Three Swedish Coast Guard (Kustbevakningen) ships are on site to assist in the clean up operation and are reported to have collected some 21 cubic metres of oil since the grounding of the Icelandic-owned container ship the Godaforss on Thursday night.
The oil leakage from the vessel has been arrested, according to the Norwegian Coastal Administration (NCA), while the cause of the accident has been confirmed as faulty navigation while travelling at high speed.
The NCA said in a statement on Friday afternoon that the oil slick had reached the fragile shoreline in at least two places in the Ytre Hvaler marine park, home to a wide variety of sea birds, marine life and large cold-water coral reefs.
Late Friday afternoon, the NCA said however the spill was not as serious as
After the grounding of the Godafoss, there were fears that the nearby Kosterhavet national marine park in Sweden could also be affected, but by Saturday morning these fears had not been realised.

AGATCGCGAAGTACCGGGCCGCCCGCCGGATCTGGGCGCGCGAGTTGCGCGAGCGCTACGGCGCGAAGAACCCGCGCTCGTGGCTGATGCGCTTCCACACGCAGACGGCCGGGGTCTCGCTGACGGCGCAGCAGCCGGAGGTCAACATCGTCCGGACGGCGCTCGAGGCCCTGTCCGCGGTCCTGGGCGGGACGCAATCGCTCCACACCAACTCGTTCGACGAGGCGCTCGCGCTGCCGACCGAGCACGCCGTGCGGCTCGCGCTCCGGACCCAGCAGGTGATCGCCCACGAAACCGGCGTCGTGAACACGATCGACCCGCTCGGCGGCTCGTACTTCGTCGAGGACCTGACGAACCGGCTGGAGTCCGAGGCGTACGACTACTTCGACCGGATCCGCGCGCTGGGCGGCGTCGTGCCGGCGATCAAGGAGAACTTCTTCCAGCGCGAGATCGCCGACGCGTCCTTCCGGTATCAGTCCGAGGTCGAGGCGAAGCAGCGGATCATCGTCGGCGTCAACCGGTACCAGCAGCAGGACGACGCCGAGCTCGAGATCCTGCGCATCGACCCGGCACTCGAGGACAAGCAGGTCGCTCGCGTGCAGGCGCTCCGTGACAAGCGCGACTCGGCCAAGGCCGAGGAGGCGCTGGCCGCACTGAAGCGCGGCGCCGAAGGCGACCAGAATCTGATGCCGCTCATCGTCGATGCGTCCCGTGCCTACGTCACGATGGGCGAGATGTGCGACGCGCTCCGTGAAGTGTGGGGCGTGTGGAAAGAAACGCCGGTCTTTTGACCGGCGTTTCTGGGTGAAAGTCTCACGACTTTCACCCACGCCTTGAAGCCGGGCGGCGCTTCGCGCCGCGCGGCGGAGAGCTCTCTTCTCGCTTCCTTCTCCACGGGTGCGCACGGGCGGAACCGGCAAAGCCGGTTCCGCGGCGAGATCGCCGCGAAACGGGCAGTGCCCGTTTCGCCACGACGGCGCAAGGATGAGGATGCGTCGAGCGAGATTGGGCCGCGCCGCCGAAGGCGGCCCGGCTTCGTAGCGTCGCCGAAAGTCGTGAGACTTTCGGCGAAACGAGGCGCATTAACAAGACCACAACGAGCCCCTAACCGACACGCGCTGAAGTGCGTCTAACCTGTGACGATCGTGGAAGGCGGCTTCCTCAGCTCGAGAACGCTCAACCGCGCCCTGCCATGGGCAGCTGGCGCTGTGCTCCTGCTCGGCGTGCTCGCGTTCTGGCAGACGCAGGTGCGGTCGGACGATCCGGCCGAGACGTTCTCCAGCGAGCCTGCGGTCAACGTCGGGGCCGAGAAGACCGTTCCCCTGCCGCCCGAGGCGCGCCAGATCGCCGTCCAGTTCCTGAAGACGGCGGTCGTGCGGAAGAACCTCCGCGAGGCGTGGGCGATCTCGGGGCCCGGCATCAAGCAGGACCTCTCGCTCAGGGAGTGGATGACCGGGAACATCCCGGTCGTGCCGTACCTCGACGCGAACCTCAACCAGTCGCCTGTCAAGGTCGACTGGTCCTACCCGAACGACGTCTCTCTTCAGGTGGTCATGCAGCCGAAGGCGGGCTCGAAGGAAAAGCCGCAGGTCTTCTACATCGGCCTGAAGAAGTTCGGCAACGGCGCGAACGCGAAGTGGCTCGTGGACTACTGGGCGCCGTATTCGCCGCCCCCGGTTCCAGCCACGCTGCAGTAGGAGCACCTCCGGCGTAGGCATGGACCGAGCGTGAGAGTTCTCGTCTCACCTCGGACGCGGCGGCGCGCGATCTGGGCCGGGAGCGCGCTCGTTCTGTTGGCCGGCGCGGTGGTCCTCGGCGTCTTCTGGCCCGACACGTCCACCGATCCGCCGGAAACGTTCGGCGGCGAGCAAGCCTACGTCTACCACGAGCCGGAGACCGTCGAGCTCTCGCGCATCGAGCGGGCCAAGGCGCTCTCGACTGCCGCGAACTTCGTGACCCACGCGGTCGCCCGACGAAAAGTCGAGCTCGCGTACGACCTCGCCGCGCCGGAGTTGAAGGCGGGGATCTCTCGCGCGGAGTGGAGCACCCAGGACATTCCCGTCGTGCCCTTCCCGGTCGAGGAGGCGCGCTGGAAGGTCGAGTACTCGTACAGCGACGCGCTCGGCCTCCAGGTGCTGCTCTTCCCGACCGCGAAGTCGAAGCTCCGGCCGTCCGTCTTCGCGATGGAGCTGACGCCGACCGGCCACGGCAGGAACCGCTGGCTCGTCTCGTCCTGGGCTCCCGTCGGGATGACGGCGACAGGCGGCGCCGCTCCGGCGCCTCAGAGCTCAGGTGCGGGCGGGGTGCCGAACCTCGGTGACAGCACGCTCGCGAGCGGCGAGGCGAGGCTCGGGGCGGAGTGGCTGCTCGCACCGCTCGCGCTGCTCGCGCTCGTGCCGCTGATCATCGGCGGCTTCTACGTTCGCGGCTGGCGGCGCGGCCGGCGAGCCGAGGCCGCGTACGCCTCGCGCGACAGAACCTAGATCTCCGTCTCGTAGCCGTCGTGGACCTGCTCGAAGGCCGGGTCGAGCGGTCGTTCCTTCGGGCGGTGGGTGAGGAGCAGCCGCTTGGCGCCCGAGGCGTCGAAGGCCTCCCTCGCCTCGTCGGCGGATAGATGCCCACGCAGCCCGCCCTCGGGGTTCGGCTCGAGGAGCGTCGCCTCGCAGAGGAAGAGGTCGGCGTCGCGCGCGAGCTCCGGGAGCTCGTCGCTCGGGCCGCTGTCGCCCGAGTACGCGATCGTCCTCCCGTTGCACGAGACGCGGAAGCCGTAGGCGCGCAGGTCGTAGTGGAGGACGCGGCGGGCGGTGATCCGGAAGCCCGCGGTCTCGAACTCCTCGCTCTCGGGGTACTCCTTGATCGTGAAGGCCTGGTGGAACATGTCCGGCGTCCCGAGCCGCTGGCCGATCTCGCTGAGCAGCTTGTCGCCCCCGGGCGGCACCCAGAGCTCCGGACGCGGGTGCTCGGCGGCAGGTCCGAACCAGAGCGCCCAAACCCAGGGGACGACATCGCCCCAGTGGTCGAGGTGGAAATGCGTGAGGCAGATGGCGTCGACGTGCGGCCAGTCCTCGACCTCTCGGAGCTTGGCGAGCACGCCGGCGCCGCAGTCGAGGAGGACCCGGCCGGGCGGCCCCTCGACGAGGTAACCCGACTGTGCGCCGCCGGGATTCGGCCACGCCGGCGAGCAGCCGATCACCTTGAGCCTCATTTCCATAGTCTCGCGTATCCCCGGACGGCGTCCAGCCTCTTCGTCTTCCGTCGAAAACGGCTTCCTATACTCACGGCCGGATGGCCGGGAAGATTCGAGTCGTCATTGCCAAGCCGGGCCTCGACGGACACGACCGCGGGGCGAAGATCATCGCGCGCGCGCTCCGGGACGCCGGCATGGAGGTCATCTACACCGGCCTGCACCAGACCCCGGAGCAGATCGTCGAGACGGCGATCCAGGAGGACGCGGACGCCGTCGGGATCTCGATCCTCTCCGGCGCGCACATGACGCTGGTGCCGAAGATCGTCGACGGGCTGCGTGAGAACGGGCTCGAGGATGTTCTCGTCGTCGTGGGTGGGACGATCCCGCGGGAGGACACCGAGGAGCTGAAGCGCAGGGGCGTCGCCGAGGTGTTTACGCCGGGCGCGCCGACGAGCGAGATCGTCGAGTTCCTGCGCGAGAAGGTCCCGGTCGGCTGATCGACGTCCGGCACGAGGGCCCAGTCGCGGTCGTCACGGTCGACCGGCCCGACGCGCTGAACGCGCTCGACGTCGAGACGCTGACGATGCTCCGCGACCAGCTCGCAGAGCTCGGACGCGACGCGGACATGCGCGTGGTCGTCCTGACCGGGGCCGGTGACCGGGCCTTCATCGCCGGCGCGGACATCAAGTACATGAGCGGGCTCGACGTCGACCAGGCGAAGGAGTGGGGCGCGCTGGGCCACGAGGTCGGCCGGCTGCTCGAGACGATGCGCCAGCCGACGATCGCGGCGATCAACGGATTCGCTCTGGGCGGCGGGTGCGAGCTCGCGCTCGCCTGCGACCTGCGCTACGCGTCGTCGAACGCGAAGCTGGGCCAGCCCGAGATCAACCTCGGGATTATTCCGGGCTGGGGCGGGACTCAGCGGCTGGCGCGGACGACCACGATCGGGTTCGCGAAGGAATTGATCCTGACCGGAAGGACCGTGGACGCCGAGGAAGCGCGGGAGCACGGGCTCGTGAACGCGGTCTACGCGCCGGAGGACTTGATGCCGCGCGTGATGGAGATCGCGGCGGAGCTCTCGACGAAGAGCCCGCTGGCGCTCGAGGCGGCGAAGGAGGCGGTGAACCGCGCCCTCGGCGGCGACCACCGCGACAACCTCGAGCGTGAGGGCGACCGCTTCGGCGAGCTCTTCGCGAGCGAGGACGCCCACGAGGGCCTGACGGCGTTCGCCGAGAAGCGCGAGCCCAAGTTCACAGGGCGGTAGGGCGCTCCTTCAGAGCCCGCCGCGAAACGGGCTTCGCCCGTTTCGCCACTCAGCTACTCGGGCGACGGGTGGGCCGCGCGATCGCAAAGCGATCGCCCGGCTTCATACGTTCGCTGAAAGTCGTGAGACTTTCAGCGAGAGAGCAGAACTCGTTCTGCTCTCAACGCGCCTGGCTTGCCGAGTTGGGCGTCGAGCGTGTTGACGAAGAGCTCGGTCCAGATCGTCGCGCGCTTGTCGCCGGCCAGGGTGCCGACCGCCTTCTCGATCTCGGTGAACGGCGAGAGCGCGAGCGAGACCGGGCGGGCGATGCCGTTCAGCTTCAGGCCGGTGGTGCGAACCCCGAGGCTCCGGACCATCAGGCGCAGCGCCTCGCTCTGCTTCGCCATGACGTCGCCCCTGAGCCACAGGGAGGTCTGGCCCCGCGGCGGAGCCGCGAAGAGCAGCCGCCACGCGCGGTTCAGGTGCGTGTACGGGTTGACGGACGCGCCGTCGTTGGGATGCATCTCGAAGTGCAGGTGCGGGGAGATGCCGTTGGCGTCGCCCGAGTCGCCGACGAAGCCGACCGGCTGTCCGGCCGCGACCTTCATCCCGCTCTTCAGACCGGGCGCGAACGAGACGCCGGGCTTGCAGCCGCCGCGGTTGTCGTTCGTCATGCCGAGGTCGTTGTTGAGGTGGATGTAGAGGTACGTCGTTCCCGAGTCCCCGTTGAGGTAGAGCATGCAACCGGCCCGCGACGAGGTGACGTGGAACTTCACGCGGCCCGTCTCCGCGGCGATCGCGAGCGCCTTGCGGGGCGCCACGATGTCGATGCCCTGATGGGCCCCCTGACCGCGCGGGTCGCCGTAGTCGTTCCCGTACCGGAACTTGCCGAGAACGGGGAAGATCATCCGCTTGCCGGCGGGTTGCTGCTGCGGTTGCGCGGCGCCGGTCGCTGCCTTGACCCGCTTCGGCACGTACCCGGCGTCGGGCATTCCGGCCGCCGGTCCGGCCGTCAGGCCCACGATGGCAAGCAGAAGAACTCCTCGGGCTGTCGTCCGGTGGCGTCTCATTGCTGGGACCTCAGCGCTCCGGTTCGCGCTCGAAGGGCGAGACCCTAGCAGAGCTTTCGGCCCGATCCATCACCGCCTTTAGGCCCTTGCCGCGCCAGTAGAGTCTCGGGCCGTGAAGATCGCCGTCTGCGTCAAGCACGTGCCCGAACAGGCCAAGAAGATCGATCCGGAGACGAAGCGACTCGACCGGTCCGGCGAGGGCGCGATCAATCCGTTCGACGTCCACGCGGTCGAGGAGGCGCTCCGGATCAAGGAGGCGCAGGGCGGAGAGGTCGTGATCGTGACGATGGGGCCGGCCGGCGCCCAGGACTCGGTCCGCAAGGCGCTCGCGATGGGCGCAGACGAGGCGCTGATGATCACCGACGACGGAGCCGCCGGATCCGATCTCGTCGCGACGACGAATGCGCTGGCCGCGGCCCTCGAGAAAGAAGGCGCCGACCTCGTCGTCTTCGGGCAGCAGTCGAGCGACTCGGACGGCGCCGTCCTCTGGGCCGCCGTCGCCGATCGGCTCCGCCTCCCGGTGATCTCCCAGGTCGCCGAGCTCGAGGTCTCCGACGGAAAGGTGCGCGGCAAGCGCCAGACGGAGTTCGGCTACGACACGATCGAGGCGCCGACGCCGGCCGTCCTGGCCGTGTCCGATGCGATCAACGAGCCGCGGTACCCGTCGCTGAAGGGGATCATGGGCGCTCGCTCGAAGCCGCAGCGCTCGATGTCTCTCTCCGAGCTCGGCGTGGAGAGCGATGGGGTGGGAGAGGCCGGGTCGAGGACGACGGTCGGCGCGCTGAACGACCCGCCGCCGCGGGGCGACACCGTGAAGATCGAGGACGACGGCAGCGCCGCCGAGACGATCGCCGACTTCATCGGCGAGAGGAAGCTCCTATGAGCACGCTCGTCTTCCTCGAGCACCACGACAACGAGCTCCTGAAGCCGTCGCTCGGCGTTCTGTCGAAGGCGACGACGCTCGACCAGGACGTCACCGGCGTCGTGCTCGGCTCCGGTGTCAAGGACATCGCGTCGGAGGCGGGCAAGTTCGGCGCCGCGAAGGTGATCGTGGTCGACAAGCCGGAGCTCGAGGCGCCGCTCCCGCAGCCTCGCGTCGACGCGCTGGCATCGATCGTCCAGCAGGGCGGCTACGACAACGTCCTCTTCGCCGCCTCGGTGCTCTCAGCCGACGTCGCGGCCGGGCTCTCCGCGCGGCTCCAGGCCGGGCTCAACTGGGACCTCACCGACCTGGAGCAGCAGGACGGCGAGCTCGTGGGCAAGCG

The Godafoss, which contained a total of 800 tonnes of fuel, struck a rock on a well-indicated reef late Thursday near the mouth of the Oslo Fjord shortly after leaving port in the southeastern town of Fredrikstad for Helsingborg in southern Sweden.
A yet undetermined quantity of fuel leaked out from the middle of tanks lining both sides of the ship, each holding 250 tonnes.
Norwegian and Swedish authorities rushed out anti-pollution vessels, tugboats and two surveillance planes and helicopters to assess the situation.
Floating barriers were also set up around the ship to limit the damage.
Owned by Icelandic shipping firm Eimskip, the Godafoss was transporting 439 containers, including one filled with 12 tonnes of dynamite.
“As long as it has been loaded correctly and there is no fire, there is no risk of an explosion,” NCA operation chief Johan Marius Ly told reporters on Friday.
Environmental groups have expressed concern over the leak, stressing that a lot was at stake.
According to the WWF, more than 6,000 marine species live in the area, including 220 on Norwegian and Swedish lists of endangered species.
“WWF is asking the authorities to ban all maritime traffic in the most vulnerable zones, that oil be banned as fuel and that this influences decisions concerning oil production in fragile regions,” the group said in a statement.
The Ytre Hvaler park, which was created in June 2009 and stretches across 354 square kilometres (137 square miles), is Norway’s only marine natural reserve and is located not far from the Swedish Kosterhavet marine national park, which stretches across 389 square kilometres.